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Publication numberUS8064775 B2
Publication typeGrant
Application numberUS 12/183,368
Publication dateNov 22, 2011
Filing dateJul 31, 2008
Priority dateJul 31, 2008
Also published asUS20100028001
Publication number12183368, 183368, US 8064775 B2, US 8064775B2, US-B2-8064775, US8064775 B2, US8064775B2
InventorsJianjun Yu, Lei Xu, Philip JI, Ting Wang, Dayou Qian, Yutaka Yano
Original AssigneeNec Laboratories America, Inc., Nec Corporation
Export CitationBiBTeX, EndNote, RefMan
External Links: USPTO, USPTO Assignment, Espacenet
Generation of at least 100 Gbit/s optical transmission
US 8064775 B2
Abstract
A method includes generating at least two lightwave carriers from a lightwave source, the carriers having a wavelength spacing, creating an up-subchannel and a down-subchannel orthogonal to one another and spaced apart based on the fixed wavelength spacing from modulations of the lightwave carriers according to respective up-converted OFDM signals that are carrier suppressed, and combining one lightwave from the up-subchannel and one lightwave from the down-subchannel into an optical channel for transmission over an optical fiber.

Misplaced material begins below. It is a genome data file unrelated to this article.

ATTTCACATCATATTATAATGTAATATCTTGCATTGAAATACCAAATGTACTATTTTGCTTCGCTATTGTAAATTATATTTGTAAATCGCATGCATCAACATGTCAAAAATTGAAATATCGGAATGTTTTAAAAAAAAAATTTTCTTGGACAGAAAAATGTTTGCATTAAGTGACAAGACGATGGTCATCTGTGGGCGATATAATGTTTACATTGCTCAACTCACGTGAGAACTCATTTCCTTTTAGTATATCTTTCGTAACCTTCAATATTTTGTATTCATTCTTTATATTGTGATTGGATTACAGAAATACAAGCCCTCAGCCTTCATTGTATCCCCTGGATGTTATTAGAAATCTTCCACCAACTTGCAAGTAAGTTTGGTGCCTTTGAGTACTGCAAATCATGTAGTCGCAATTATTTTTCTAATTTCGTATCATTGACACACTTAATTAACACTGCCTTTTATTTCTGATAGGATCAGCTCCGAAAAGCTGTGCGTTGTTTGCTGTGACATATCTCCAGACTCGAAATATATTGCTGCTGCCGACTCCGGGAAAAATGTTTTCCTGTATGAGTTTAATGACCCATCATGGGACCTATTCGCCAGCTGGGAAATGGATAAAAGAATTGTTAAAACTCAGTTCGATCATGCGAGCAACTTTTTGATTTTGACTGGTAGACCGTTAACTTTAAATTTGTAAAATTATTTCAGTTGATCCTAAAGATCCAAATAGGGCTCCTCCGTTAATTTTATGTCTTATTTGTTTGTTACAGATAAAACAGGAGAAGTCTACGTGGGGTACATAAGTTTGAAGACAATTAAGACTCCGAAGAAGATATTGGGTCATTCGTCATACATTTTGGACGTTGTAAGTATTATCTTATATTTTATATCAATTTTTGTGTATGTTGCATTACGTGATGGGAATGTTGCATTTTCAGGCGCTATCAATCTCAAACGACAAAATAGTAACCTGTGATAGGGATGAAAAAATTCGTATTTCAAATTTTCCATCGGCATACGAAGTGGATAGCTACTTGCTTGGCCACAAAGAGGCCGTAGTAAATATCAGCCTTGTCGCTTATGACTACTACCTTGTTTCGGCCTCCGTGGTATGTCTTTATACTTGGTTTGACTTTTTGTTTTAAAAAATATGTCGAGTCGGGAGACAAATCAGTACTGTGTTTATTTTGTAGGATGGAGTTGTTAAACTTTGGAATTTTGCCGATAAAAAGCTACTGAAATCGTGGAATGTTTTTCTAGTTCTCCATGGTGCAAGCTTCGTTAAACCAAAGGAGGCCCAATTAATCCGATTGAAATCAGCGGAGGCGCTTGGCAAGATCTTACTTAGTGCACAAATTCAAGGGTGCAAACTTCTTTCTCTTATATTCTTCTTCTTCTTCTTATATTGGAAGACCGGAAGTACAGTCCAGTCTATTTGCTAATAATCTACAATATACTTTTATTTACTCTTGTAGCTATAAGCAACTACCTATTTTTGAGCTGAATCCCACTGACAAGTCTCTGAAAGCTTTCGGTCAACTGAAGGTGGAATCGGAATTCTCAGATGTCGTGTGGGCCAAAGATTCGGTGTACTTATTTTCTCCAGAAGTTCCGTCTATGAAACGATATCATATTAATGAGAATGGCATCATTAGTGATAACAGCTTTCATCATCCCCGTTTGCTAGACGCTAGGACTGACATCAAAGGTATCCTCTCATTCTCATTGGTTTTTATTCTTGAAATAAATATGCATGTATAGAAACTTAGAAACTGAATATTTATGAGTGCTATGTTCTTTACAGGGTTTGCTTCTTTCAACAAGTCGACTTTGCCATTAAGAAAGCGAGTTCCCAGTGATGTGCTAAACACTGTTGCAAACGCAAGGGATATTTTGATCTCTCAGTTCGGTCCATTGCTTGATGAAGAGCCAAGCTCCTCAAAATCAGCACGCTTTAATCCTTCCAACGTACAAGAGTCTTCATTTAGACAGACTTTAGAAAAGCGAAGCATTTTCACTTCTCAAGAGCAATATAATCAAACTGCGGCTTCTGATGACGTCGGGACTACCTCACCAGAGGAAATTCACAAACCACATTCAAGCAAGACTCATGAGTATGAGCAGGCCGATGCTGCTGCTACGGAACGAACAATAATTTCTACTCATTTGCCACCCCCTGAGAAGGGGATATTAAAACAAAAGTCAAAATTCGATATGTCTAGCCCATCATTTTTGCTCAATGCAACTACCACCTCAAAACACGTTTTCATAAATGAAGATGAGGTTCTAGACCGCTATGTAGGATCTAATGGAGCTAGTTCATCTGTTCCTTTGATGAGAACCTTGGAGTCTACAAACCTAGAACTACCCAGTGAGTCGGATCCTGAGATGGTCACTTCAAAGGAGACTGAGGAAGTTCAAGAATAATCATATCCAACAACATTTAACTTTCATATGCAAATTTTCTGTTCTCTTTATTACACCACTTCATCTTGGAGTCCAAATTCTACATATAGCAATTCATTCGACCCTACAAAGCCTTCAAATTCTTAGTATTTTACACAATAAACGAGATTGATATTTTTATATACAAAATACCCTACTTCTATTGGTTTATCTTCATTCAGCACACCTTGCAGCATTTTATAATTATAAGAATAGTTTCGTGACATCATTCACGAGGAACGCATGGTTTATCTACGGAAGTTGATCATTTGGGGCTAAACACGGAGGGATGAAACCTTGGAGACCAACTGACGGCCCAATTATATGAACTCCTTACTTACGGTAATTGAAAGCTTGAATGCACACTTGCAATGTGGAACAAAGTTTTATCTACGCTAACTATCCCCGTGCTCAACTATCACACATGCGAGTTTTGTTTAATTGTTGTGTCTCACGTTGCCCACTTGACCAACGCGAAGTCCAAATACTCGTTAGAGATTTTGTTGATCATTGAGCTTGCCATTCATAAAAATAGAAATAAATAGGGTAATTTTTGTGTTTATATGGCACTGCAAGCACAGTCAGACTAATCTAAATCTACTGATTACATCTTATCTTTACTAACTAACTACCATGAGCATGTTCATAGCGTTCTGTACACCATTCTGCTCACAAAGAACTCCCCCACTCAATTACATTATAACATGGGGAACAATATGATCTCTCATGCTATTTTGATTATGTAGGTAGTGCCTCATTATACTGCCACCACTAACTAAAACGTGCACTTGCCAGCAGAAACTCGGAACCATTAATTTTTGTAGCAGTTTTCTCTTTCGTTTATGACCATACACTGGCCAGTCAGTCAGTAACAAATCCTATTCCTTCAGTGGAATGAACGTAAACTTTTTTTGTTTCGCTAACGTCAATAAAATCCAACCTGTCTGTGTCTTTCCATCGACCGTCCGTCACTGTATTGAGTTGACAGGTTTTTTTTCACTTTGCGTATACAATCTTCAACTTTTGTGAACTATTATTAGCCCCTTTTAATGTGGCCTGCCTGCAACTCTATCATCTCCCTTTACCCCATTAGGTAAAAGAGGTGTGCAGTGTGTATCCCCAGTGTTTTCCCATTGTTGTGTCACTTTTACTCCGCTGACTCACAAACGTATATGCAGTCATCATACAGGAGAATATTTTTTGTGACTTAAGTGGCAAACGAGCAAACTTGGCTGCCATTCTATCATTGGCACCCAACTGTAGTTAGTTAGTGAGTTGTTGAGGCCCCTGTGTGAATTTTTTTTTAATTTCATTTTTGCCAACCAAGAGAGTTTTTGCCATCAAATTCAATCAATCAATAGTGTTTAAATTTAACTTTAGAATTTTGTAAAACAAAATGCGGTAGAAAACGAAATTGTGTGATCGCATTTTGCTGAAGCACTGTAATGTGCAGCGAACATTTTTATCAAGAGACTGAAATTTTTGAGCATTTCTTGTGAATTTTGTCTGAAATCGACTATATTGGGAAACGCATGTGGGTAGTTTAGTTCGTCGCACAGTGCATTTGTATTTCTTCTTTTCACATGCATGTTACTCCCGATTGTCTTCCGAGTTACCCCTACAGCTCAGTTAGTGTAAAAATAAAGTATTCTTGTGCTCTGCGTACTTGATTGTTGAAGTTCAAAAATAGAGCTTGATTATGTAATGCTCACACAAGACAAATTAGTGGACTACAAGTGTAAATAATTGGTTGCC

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Claims(7)
1. A method comprising the steps of:
generating at least two lightwave carriers from a lightwave source, the carriers having fixed wavelength spacing;
creating an up-subchannel and a down-subchannel orthogonal to one another and spaced apart based on a wavelength spacing from modulations of the lightwave carriers according to respective up-converted OFDM signals that are carrier suppressed;
combining one lightwave from the up-subchannel and one lightwave from the down-subchannel into an optical channel for transmission over an optical fiber;